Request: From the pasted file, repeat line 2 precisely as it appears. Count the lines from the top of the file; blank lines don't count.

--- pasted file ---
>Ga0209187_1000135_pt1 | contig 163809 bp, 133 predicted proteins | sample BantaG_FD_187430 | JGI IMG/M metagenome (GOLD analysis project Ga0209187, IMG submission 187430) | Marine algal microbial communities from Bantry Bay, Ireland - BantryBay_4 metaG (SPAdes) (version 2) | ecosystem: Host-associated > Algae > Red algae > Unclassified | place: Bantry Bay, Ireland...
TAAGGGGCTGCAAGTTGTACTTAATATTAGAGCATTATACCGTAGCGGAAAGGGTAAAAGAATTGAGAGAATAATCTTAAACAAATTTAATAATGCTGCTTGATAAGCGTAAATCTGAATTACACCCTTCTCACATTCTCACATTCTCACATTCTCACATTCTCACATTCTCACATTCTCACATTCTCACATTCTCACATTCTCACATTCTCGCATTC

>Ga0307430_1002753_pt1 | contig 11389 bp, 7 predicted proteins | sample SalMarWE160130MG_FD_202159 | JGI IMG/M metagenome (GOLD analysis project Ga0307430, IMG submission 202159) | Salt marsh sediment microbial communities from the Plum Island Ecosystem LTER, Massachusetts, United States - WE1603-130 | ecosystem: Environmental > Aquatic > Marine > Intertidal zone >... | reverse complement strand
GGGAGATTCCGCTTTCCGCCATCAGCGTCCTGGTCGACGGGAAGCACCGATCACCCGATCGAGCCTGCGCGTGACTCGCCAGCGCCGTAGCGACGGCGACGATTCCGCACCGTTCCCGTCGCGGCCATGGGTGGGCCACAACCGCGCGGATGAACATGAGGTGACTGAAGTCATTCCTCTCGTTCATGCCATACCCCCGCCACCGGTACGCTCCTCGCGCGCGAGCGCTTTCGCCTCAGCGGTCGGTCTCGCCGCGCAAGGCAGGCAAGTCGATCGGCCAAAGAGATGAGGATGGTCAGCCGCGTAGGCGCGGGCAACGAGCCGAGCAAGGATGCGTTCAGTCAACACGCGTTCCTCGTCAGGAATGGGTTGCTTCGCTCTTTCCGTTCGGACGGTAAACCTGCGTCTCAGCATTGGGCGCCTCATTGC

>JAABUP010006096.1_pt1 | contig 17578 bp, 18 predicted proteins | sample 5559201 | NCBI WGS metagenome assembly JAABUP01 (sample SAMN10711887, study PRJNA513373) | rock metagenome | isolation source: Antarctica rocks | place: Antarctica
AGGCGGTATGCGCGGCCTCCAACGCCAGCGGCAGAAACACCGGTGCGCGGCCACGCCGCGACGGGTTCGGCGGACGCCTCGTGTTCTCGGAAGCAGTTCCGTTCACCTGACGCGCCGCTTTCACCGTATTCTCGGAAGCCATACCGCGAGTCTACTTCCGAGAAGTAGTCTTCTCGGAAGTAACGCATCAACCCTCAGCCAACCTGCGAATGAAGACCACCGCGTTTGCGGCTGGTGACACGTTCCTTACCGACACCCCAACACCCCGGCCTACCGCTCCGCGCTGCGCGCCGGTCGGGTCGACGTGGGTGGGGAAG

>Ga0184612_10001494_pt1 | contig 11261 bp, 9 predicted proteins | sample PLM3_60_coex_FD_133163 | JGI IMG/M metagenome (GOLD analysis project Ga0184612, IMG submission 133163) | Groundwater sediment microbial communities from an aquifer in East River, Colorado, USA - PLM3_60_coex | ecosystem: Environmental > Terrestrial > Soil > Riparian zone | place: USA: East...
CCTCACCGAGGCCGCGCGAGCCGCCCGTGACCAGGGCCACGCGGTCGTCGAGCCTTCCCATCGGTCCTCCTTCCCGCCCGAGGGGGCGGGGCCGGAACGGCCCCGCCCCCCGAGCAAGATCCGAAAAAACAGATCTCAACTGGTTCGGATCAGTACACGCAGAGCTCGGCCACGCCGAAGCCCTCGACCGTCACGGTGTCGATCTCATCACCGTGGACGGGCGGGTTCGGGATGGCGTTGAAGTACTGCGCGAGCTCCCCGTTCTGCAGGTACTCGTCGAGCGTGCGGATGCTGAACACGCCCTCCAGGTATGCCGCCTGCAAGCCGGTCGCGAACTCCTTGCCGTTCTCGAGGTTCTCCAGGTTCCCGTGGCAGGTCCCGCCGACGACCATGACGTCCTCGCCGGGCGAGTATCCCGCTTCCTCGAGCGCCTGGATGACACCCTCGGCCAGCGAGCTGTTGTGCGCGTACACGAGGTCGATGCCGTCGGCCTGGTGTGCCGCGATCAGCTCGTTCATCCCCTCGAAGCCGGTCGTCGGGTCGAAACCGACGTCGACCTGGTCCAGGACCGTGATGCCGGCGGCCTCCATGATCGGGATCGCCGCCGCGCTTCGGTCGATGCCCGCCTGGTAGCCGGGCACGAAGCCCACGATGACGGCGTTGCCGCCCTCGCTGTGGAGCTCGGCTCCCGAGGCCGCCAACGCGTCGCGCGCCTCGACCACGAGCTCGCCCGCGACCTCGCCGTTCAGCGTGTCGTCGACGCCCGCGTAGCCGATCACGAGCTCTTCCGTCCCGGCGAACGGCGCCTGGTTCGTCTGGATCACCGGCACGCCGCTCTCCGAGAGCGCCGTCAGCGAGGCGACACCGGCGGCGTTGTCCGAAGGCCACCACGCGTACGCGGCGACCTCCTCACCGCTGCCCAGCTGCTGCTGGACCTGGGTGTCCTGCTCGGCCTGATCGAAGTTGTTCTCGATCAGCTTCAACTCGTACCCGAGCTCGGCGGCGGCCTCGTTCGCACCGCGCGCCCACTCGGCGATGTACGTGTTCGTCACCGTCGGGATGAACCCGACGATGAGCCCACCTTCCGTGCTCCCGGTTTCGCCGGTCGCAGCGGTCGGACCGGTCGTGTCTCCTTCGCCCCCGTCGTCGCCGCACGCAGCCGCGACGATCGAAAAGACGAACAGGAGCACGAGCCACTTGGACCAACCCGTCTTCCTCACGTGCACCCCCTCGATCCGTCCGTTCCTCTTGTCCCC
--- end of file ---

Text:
TAAGGGGCTGCAAGTTGTACTTAATATTAGAGCATTATACCGTAGCGGAAAGGGTAAAAGAATTGAGAGAATAATCTTAAACAAATTTAATAATGCTGCTTGATAAGCGTAAATCTGAATTACACCCTTCTCACATTCTCACATTCTCACATTCTCACATTCTCACATTCTCACATTCTCACATTCTCACATTCTCACATTCTCACATTCTCGCATTC